SOC 385, Blog 4: Bourdieu
April 5th, 2013
According to French social theorist Pierre Bourdieu, there exist three forms of capital: economic, cultural and social. These three forms work together to help certain individuals advance in society. Those with the most capital rise to success more easily than those with the least. The first of these forms, economic capital, encompasses all material wealth that one owns. This includes money, property and assets. The second form, cultural capital, refers to all that one was taught, raised with and studied. Within cultural capital exists three different subsets: embodied state, including culture and disposition, objectified state including number of objects and property owned and institutionalized state, including diplomas and advanced degrees. The final form of capital Bourdieu lists is social capital. Social capital revolves around networks, connections and the people with whom one interacts. This for of capital is institutionalized through both shared recognition and shared sense of worth.
While it is generally an acknowledged fact that economic capital signifies economic inequality and subsequent disparities in quality of life, few people consider social and cultural capital as doing the same. Because they are not physical, these forms of capital are harder to see but they also greatly influence the reproduction of economic inequalities. As such, the only way to combat inequality in modern American society is to address social and cultural forms of capital as well.
Cultural capital is, in many ways, more influential than economic capital. If a man lacking in cultural capital were to win the $10,000 in the lottery, for example, chances are that money would run out long before it made any lasting impact on his life. If the same man was given the opportunity to further his education for $10,000 worth of community college classes, he could very likely end up with enough cultural capital to render him more viable in the workforce. As such, education has the power to change one’s place in life and help them achieve success.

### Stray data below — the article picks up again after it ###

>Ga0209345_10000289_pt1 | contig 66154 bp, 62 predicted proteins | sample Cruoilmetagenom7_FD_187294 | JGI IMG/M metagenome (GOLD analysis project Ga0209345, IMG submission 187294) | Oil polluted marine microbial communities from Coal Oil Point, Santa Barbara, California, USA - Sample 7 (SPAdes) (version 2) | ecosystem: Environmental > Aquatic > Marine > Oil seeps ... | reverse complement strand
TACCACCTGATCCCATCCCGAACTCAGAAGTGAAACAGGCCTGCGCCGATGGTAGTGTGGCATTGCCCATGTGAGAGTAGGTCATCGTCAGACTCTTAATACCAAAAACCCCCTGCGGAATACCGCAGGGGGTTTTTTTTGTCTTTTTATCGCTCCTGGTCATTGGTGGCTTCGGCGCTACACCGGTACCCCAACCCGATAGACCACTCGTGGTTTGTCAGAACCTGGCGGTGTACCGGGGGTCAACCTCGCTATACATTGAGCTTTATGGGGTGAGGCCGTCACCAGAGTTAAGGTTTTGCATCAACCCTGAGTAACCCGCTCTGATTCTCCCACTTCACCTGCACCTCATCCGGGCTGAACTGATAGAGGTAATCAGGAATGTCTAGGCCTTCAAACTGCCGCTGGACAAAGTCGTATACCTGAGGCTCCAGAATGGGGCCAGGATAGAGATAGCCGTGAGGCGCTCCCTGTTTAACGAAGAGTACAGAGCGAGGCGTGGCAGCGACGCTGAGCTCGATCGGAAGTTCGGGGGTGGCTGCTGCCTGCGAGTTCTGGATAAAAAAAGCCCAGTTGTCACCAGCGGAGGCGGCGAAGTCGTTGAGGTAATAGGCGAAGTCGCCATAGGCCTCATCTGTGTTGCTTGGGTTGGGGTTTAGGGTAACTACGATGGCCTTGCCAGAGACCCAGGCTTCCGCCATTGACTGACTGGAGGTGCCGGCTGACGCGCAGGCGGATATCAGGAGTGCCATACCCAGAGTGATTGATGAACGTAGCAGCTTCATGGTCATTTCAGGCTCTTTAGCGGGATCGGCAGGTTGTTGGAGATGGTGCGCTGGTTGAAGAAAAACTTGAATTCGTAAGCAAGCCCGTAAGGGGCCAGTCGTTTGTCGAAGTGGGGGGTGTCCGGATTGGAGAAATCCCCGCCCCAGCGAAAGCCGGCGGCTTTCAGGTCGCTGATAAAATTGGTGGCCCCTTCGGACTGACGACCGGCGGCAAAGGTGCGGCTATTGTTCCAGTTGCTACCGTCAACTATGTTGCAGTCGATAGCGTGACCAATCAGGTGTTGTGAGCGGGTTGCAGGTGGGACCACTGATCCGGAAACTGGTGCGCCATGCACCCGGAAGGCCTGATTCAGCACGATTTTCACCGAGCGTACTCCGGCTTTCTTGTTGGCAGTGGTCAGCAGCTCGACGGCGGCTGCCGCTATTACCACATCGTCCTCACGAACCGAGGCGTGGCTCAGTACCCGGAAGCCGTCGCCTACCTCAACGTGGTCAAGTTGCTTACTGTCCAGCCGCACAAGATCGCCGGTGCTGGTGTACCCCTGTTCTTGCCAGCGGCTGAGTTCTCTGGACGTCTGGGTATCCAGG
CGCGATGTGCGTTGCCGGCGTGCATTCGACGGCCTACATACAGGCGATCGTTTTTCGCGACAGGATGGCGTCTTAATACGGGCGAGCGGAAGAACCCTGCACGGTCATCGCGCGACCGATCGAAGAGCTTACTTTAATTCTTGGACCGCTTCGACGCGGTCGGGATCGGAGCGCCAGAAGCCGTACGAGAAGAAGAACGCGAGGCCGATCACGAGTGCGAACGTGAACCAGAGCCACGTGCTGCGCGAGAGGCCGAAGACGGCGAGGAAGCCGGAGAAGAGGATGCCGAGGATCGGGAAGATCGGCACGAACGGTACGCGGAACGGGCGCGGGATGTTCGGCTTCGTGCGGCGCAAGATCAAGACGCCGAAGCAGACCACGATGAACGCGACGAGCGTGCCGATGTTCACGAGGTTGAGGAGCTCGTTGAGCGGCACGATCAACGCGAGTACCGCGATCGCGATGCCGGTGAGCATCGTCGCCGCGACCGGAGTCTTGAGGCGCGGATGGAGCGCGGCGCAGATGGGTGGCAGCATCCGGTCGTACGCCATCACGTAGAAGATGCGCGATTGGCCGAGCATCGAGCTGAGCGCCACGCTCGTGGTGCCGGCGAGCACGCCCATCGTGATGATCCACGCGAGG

While welfare does supply impoverished citizens with some sort of economic capital (meager as it may be), this is simply not enough to make lasting change. Social capital, on the other hand, is near impossible to simply give to a child whose parents are not already well connected. This leaves cultural capital. Within the realm of cultural capital, I believe that bettering this country’s education system is the key to improving our economic state and battling inequality at large.
The country’s current public education system is failing miserably. Chicago alone has a high school graduation rate of only 61% with only 50.1% of African American males graduating. Every 26 seconds, another student in the United States drops out of school and those who remain often graduate as functioning illiterates. Our school system is failing and this failure is fueling an economic crisis. If the government decided to spend more money on schools, however, and raise the conditions of every urban public school to match wealthier suburban school standards, students would be afforded the right to improved cultural capital.
With the current school-closing crisis in Chicago, it is not likely that this cultural capital will be given to our students willingly. This is something that must be fought for. We will never advance as a nation until we spend more money on schooling than on missiles and bombs. We must learn to use the social capital that we have as college students and sociologists to force society to see the importance of cultural capital because until they are forced, those in power will likely never understand the plight of the country’s poorest and the importance of supplying their children with the best education available. Until this happens, we will never truly eliminate inequality nor will we escape our current economic crisis. As American political activist Robert Green Ingersoll once said, “By nature all people are alike, but by education become different.”